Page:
UPDATE: Another thing leaping out:  Scalia is a wonderful writer — lucid and simple.  He complete avoids the turgid, serpentine, incredibly boring prose that routinely characterizes opinions by O’Connor (Ret.), Ginsberg, and Stevens.  This opinion is actually written in English a lay person can understand.

Interestingly, thinking about it, the worst writers are always the activists:  Ginsberg, Stevens, O’Connor, etc.  I suspect that, since their arguments are so often not bounded by actual American law, they have to throw up huge, wordy, impenetrable smoke-screens to hide that fact.  The strict constructionists, who are writing within a sound framework, have no need to hide or dissemble.

UPDATE II:  On the subject of (God forbid), bad things happening to good judges, the moonbats are already talking judicial assassination.

An insight into judicial activism

[This is one of my recent posts that was pretty much unavailable due to Blogger troubles, so I'm republishing it, slightly edited, here.]

Apparently Justice Ginsburg, while in South Africa, was heaping disrespect on the American Constitution. (What is it lately with American public figures going abroad to denigrate America? Think Al Gore here.) Anyway, as noted in this Power Line post about Justice Ginsburg she summarized her whole judicial philosophy this way:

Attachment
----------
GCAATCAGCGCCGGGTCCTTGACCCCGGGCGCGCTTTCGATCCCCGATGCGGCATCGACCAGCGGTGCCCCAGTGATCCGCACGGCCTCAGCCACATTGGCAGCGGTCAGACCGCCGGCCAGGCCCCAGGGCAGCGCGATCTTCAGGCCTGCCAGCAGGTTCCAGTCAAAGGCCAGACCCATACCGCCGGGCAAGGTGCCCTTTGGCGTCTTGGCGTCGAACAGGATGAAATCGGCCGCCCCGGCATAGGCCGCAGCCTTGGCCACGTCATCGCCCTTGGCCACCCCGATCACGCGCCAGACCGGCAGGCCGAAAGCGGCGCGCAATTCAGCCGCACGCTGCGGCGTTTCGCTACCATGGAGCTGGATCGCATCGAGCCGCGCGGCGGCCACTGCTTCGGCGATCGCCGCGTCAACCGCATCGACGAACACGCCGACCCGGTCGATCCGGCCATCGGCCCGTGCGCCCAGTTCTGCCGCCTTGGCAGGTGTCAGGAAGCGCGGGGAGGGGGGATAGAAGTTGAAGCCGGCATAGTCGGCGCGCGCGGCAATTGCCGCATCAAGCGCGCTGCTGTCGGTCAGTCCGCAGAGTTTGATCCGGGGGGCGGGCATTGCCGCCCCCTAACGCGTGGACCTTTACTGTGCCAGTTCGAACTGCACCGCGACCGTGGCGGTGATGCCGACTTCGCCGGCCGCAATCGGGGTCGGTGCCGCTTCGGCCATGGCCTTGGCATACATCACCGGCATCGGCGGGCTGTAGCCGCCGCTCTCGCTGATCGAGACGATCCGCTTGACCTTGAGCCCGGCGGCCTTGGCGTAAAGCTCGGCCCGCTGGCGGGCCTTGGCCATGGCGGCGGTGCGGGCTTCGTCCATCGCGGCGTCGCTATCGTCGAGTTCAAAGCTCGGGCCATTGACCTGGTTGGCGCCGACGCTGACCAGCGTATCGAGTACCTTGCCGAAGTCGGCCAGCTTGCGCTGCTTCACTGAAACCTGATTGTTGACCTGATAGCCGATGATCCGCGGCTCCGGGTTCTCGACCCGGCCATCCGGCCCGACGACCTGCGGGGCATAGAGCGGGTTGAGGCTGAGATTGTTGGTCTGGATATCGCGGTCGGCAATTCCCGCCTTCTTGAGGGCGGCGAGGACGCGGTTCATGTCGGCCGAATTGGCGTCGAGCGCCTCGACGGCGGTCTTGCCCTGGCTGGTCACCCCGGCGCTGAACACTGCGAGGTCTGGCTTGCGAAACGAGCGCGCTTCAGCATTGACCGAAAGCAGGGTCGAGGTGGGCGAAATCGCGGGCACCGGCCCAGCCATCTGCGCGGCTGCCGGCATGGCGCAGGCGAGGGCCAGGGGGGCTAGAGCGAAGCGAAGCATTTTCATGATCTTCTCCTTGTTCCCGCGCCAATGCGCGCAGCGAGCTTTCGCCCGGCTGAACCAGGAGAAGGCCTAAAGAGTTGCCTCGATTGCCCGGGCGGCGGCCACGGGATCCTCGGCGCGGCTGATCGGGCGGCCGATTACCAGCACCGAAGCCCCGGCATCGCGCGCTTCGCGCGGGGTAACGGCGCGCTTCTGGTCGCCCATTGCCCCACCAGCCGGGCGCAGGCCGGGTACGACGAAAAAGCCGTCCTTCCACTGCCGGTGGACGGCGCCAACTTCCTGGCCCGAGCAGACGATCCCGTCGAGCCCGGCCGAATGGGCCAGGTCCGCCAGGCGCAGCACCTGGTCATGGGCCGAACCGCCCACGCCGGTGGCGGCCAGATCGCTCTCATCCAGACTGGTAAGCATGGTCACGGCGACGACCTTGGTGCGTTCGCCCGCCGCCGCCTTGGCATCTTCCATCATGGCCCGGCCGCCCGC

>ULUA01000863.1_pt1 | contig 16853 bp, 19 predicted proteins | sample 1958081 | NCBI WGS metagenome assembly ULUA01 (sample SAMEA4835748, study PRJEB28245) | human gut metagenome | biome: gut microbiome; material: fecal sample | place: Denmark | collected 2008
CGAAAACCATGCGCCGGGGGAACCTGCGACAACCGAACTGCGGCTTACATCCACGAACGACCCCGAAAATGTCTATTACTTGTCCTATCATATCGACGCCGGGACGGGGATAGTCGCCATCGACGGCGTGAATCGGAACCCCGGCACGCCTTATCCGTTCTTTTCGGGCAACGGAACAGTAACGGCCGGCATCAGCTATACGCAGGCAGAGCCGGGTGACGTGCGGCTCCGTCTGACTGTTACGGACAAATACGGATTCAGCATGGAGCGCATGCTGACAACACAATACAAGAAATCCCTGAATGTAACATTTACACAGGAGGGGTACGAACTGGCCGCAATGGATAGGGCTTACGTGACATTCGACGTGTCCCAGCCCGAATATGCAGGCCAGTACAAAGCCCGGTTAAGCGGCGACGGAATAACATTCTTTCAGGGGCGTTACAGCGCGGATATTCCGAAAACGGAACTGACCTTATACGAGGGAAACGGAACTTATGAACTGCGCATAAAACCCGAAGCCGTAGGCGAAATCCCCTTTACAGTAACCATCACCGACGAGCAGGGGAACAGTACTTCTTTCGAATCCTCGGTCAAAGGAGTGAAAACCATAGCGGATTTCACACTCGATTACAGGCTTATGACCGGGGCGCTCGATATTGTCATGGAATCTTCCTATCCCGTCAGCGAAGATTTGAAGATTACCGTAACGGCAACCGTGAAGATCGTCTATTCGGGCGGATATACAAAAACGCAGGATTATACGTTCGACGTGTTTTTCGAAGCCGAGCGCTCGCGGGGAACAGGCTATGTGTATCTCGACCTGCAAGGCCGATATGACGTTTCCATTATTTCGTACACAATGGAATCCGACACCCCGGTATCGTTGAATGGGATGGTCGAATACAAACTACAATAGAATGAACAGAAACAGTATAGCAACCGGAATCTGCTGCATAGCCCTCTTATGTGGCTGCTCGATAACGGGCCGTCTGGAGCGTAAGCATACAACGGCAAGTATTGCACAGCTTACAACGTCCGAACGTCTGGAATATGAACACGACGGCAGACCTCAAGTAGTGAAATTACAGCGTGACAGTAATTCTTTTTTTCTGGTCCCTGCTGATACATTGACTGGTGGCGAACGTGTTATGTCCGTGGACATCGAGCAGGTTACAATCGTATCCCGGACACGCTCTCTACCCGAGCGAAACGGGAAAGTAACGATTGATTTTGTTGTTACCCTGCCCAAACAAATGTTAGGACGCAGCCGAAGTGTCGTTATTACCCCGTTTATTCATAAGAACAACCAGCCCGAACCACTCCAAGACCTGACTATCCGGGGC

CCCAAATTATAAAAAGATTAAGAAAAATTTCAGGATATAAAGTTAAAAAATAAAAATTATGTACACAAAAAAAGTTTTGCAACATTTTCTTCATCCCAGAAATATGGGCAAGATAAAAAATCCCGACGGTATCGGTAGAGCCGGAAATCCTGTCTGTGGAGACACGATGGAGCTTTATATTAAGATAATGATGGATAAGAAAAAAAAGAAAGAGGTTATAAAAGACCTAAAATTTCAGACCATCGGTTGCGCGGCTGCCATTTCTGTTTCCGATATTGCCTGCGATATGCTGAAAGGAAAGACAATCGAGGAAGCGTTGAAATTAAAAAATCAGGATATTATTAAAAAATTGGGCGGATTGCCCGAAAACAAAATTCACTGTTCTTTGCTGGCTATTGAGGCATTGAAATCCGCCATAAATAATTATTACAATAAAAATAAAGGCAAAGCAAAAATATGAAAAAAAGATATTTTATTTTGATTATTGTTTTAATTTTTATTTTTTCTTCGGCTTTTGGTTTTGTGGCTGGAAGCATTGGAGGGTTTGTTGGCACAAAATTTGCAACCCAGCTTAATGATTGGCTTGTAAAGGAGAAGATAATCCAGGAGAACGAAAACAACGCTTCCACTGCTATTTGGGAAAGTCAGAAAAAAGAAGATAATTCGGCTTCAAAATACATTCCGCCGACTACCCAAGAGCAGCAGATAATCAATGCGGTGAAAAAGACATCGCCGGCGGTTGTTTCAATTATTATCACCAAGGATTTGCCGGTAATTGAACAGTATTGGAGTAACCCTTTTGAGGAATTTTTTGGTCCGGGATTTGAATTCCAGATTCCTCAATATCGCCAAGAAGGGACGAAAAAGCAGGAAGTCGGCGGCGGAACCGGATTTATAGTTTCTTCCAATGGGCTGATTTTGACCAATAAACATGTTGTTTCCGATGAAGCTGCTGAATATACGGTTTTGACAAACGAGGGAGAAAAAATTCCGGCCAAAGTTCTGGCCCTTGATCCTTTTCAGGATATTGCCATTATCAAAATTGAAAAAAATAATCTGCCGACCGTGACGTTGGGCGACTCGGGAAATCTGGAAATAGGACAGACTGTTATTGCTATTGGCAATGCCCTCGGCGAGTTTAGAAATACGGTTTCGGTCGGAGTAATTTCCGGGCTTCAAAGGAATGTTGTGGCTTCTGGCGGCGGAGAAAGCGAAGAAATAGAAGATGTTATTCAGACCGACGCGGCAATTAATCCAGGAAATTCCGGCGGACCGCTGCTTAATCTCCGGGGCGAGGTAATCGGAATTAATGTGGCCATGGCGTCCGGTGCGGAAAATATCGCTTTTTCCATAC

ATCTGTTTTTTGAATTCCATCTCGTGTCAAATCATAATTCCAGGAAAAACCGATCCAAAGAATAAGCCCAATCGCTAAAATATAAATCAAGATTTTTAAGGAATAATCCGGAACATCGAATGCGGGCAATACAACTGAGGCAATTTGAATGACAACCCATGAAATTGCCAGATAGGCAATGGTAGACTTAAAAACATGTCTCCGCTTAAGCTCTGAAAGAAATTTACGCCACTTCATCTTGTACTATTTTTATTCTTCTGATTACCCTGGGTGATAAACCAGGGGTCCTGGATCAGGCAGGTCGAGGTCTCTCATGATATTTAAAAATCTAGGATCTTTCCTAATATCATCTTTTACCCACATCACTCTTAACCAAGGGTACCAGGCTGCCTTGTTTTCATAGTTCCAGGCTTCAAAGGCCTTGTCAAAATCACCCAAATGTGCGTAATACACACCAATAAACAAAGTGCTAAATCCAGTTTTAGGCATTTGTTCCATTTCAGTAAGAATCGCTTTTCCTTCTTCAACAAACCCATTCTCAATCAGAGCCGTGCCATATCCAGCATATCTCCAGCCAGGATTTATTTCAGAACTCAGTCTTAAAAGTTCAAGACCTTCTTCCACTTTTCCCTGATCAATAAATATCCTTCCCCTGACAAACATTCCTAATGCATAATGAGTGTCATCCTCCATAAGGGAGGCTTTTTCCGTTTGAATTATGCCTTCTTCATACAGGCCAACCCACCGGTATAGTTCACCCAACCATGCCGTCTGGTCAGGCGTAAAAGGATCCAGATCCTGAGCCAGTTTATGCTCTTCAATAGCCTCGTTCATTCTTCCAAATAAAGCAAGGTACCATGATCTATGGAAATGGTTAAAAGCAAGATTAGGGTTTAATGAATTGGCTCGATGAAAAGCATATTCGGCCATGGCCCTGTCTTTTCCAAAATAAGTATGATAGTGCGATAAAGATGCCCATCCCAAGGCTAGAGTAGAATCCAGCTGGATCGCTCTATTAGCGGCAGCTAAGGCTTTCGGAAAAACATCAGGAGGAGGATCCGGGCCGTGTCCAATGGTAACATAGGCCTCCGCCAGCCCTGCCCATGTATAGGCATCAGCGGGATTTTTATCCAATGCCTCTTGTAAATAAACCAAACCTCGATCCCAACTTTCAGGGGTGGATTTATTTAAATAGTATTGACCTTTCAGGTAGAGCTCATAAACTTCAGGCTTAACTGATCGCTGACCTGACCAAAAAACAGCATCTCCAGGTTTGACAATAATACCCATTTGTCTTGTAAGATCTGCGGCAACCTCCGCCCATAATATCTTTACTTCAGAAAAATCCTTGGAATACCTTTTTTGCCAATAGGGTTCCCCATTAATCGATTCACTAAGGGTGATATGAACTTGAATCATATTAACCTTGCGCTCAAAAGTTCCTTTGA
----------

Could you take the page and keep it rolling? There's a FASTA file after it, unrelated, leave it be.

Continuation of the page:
To a large extent, I believe, the critics in Congress and in the media misperceive how and why U.S. courts refer to foreign and international court decisions. We refer to decisions rendered abroad, it bears repetition, not as controlling authorities, but for their indication, in Judge Wald’s words, of “common denominators of basic fairness governing relationships between the governors and the governed.”

John, at PowerLine, comes back with the perfect response:

This is, to put it politely, nonsense. In our system of government, the courts are not called on to determine what “basic fairness governing relationships between the governors and the governed” requires. For legal purposes, issues of “basic fairness” were decided when the Constitution was authored and approved by the initial thirteen states, and when the document has been amended over the subsequent centuries.